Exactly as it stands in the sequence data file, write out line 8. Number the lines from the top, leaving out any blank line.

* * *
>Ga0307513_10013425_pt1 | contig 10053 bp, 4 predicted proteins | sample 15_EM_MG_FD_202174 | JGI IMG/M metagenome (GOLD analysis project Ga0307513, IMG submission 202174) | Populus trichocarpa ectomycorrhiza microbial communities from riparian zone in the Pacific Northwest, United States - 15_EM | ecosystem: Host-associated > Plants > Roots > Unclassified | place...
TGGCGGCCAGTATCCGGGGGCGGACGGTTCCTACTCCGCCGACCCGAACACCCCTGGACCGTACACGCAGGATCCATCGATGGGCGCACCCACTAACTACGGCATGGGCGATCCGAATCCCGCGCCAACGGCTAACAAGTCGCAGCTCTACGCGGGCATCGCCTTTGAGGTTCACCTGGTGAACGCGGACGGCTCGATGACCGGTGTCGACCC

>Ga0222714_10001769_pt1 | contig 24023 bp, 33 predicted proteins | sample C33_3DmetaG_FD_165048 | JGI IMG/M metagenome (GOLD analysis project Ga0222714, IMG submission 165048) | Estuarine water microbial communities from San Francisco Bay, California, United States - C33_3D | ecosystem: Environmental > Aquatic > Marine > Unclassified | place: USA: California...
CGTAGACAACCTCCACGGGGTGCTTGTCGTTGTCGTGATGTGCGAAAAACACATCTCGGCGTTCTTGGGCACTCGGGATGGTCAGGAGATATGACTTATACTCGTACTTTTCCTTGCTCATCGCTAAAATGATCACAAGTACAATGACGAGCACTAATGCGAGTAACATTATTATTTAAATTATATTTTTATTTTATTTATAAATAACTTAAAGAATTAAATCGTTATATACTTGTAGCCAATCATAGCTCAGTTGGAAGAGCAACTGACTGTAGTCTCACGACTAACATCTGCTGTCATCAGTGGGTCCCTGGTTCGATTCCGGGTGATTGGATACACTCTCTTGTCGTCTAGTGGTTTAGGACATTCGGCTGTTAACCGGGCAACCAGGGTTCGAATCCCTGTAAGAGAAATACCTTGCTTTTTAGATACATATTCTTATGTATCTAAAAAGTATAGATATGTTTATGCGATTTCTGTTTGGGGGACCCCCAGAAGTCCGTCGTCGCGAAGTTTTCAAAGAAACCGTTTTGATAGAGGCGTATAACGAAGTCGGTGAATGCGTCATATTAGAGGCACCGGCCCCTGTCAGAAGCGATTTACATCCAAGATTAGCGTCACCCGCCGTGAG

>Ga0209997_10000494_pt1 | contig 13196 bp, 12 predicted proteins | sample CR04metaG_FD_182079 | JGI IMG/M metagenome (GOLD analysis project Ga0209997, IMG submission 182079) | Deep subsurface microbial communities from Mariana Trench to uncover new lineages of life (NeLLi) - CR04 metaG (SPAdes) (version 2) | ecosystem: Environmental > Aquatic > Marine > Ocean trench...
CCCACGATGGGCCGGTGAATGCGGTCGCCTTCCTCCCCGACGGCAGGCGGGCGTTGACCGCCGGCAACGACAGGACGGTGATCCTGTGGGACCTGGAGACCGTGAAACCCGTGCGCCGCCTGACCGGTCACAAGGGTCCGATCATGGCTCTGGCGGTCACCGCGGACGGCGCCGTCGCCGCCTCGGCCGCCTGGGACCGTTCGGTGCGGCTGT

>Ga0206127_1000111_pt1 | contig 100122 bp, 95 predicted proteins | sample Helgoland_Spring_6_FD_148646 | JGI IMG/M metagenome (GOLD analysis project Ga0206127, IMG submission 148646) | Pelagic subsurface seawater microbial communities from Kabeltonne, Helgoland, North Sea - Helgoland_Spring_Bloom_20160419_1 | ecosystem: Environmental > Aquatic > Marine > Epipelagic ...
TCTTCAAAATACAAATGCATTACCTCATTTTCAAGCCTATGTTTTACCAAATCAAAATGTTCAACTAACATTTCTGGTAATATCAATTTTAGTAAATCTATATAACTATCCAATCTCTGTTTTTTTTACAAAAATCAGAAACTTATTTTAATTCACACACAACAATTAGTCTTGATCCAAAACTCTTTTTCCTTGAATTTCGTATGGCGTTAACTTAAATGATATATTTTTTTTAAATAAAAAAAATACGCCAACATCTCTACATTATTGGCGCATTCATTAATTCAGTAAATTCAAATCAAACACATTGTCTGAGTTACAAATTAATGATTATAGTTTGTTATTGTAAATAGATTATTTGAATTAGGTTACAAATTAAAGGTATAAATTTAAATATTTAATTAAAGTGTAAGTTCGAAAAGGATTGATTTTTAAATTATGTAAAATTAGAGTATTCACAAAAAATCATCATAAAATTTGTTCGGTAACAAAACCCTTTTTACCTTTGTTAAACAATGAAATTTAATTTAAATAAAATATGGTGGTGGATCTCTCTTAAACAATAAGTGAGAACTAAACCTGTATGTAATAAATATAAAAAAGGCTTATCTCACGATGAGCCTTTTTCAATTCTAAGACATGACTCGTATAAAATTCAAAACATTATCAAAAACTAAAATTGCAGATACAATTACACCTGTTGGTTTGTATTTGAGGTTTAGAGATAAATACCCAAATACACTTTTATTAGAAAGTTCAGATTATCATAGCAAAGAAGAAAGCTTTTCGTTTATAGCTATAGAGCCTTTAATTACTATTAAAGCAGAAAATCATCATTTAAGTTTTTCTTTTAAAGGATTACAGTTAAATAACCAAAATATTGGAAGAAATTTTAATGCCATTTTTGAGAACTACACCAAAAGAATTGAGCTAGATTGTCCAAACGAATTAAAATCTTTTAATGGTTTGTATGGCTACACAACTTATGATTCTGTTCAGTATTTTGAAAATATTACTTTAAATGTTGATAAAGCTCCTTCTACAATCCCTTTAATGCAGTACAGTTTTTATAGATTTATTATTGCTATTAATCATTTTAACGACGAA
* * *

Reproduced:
TCTTCAAAATACAAATGCATTACCTCATTTTCAAGCCTATGTTTTACCAAATCAAAATGTTCAACTAACATTTCTGGTAATATCAATTTTAGTAAATCTATATAACTATCCAATCTCTGTTTTTTTTACAAAAATCAGAAACTTATTTTAATTCACACACAACAATTAGTCTTGATCCAAAACTCTTTTTCCTTGAATTTCGTATGGCGTTAACTTAAATGATATATTTTTTTTAAATAAAAAAAATACGCCAACATCTCTACATTATTGGCGCATTCATTAATTCAGTAAATTCAAATCAAACACATTGTCTGAGTTACAAATTAATGATTATAGTTTGTTATTGTAAATAGATTATTTGAATTAGGTTACAAATTAAAGGTATAAATTTAAATATTTAATTAAAGTGTAAGTTCGAAAAGGATTGATTTTTAAATTATGTAAAATTAGAGTATTCACAAAAAATCATCATAAAATTTGTTCGGTAACAAAACCCTTTTTACCTTTGTTAAACAATGAAATTTAATTTAAATAAAATATGGTGGTGGATCTCTCTTAAACAATAAGTGAGAACTAAACCTGTATGTAATAAATATAAAAAAGGCTTATCTCACGATGAGCCTTTTTCAATTCTAAGACATGACTCGTATAAAATTCAAAACATTATCAAAAACTAAAATTGCAGATACAATTACACCTGTTGGTTTGTATTTGAGGTTTAGAGATAAATACCCAAATACACTTTTATTAGAAAGTTCAGATTATCATAGCAAAGAAGAAAGCTTTTCGTTTATAGCTATAGAGCCTTTAATTACTATTAAAGCAGAAAATCATCATTTAAGTTTTTCTTTTAAAGGATTACAGTTAAATAACCAAAATATTGGAAGAAATTTTAATGCCATTTTTGAGAACTACACCAAAAGAATTGAGCTAGATTGTCCAAACGAATTAAAATCTTTTAATGGTTTGTATGGCTACACAACTTATGATTCTGTTCAGTATTTTGAAAATATTACTTTAAATGTTGATAAAGCTCCTTCTACAATCCCTTTAATGCAGTACAGTTTTTATAGATTTATTATTGCTATTAATCATTTTAACGACGAA